of knowledge of good and evil. Our major commentator,
Rashi suggests that the forbidden fruit injected within
the human personality what Sigmund Freud would call
the libido, substituting lust for love, illicit passion for
sexual purity. That is the original sin.
The ultimate goal of Torah – also referred to as a ”tree of life” in the Biblical Book of Proverbs as well as in our liturgy – is to re-fashion our imperfect world into the Garden of Eden, to enable a perfected humanity to finally eat the fruit of the tree of eternal life.
According to Rashi’s interpretation,
this ultimate feat can only be achieved when sexual
purity will be restored, when familial love rather than
extra marital lust will be normative human behavior.
Then we will have righted the wrong, done penance for
the sin, which caused our existential exile in the first
The Roman conquerors missed the point of the
cherub symbolism. Our Sages insist that “they had the
form of the face of a young child”, symbolizing purity,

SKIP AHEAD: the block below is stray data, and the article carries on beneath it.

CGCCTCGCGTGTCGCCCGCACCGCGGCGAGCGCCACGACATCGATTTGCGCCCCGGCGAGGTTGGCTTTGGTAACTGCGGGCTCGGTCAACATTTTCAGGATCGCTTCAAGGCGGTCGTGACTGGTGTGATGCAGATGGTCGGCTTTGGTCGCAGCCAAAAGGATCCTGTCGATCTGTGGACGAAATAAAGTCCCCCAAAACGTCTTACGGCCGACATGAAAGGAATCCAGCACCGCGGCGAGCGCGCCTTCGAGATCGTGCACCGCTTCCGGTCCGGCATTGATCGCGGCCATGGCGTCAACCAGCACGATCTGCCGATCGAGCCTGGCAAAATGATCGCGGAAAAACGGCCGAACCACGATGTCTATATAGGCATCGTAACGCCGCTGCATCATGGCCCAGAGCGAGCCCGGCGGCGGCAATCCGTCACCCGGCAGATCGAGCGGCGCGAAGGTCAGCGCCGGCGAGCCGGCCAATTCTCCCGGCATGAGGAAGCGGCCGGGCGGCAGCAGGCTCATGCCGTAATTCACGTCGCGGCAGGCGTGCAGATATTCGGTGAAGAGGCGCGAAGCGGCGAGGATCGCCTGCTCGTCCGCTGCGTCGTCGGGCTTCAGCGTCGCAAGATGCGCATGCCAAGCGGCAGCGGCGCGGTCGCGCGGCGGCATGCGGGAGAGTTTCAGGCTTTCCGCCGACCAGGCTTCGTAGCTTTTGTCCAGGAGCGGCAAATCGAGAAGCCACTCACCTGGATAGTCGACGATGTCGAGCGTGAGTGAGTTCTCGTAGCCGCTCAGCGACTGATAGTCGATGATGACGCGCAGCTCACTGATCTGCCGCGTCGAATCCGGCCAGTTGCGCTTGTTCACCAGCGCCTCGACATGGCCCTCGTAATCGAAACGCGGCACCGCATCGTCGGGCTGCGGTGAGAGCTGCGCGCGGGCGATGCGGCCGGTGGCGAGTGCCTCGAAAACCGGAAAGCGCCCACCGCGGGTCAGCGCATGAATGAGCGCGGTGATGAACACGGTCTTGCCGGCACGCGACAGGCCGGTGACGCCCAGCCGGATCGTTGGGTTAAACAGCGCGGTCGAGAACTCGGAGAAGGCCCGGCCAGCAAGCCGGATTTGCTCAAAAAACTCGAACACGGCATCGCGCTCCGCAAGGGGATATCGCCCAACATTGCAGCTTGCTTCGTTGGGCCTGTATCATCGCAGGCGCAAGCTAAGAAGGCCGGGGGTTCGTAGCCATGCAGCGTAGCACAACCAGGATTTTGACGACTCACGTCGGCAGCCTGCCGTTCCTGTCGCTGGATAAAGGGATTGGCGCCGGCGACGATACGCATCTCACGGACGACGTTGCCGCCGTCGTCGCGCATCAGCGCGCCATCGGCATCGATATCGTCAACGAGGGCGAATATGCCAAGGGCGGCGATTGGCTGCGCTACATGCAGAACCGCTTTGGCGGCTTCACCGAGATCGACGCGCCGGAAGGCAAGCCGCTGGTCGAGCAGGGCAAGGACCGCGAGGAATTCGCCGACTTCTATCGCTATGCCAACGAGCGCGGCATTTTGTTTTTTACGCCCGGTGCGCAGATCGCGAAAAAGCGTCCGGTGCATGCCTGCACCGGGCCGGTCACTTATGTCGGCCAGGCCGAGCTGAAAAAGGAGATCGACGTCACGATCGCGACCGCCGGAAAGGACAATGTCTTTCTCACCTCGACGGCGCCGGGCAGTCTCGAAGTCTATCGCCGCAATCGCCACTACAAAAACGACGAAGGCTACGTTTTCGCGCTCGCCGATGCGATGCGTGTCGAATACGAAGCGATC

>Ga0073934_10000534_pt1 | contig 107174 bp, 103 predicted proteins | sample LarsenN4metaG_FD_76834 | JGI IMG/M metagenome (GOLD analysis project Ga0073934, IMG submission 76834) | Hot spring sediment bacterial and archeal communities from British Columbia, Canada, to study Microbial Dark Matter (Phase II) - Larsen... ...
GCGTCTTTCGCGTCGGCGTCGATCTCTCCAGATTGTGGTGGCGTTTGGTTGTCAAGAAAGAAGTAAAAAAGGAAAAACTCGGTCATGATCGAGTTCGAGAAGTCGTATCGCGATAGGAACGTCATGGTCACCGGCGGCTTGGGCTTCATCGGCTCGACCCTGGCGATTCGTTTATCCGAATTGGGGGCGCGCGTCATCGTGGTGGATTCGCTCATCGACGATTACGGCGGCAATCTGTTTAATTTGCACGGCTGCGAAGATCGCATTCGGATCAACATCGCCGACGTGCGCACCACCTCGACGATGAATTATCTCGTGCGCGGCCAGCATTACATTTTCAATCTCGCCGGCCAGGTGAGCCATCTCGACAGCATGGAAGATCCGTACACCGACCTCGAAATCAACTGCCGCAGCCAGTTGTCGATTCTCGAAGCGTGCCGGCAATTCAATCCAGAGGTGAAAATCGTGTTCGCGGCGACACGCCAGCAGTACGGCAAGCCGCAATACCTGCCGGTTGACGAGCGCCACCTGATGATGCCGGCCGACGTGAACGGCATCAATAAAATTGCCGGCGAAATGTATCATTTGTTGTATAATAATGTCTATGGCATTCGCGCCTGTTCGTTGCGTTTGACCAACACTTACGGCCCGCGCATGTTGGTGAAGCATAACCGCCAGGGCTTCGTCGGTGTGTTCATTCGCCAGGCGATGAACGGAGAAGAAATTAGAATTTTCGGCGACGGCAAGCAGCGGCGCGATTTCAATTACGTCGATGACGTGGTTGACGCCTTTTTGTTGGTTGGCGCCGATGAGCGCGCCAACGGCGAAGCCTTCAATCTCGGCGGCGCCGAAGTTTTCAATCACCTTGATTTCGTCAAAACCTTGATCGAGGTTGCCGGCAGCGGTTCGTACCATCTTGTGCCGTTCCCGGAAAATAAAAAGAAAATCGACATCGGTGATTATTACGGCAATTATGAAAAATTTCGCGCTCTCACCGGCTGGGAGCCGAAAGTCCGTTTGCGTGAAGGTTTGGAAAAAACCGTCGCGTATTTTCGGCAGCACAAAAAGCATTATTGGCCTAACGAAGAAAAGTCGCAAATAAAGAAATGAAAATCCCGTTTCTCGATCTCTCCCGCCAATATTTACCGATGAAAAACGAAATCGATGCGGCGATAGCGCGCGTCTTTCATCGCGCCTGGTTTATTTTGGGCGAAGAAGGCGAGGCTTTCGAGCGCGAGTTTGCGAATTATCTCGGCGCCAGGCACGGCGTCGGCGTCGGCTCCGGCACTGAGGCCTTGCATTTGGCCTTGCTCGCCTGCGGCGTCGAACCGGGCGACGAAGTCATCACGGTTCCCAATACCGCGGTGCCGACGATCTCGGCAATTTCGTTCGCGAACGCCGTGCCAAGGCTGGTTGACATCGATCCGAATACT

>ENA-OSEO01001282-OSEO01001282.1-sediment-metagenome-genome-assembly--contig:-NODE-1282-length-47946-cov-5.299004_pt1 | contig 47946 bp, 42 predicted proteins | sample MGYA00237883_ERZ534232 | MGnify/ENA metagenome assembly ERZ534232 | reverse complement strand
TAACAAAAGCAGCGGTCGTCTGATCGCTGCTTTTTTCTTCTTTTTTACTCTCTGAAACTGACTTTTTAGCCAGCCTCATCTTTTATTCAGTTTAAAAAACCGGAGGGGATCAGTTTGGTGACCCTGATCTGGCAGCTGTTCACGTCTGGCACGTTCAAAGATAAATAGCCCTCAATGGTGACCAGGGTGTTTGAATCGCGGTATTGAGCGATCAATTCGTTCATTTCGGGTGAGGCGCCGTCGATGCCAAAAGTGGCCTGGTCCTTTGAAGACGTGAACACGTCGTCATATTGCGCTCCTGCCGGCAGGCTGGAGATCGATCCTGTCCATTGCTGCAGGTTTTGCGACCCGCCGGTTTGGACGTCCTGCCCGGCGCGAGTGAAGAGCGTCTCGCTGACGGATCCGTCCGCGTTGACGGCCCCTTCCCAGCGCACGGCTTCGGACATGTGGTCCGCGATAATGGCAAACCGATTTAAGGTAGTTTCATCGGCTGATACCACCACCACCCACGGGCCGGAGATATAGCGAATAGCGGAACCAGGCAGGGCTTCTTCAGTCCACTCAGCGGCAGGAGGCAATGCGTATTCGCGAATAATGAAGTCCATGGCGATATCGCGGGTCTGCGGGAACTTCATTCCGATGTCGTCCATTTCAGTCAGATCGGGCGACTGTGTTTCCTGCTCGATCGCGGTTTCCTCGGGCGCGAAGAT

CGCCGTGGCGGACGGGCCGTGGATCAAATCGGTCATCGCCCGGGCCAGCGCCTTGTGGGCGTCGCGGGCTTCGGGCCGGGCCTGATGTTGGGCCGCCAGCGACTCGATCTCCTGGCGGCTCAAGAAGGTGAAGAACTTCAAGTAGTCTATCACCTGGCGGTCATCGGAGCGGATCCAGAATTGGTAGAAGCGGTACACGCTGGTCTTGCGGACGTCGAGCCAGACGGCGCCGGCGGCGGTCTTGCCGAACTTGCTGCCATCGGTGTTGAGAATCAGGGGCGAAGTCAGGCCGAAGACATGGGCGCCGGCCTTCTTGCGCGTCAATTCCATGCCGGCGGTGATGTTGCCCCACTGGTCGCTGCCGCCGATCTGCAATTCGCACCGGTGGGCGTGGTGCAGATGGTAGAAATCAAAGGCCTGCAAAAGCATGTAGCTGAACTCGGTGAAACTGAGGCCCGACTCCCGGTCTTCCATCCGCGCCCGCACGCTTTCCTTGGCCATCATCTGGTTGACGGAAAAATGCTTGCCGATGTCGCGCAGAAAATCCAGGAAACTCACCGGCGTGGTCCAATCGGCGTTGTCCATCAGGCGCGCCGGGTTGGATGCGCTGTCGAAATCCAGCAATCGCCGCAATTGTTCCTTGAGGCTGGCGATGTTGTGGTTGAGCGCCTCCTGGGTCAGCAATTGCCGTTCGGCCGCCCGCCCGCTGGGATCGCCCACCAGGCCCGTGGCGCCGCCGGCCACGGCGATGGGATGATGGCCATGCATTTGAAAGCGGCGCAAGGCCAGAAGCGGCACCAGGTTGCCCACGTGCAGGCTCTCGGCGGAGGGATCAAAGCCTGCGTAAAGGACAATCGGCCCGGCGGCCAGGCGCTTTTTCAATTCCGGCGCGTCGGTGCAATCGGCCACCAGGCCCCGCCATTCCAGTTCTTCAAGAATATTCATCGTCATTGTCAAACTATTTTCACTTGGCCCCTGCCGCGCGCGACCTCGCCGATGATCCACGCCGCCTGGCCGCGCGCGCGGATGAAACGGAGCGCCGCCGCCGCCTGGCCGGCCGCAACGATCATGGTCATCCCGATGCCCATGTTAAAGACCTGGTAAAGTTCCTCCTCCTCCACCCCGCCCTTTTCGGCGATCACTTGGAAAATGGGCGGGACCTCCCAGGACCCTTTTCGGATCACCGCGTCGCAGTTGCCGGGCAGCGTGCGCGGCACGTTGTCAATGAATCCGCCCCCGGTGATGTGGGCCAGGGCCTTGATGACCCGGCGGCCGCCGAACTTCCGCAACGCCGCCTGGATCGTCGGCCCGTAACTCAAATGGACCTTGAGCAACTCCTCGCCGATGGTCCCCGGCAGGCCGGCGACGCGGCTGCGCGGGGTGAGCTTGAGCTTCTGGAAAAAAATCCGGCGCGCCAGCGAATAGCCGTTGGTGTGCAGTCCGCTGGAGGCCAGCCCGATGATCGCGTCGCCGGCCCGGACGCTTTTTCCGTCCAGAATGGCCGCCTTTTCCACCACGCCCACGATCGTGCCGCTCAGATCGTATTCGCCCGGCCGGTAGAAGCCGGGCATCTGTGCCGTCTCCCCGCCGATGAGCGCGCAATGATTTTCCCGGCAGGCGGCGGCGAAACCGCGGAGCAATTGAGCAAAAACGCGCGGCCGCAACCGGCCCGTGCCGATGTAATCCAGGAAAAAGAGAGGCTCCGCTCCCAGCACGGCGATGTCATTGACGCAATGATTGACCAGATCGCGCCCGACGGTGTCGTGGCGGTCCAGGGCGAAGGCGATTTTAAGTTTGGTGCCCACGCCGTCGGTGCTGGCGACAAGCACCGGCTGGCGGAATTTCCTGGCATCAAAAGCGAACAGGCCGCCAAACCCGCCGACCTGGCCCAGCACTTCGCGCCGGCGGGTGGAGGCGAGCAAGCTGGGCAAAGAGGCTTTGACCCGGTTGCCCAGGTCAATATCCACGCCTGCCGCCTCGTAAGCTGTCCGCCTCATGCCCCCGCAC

innocence, and whole-heartedness. The physical
embrace of such male-female winged beings -with the
pure faces of children – express love without lust,
sexual unity which enhances family rather than sexual
depravity which destroys the family.
Undoubtedly, the family – that which has such
powerful potential for creative supportiveness and
spiritual continuity – can tragically degenerate into
crippling destructiveness and pathological dysfunction.
The great Hassidic sage
Rav Aharon Karliner said that it is difficult to see the
compassion with which God created the world – unless
you take into account the fact that Adam and Eve were
born without parents. Nevertheless, our religious
tradition holds great store in the importance and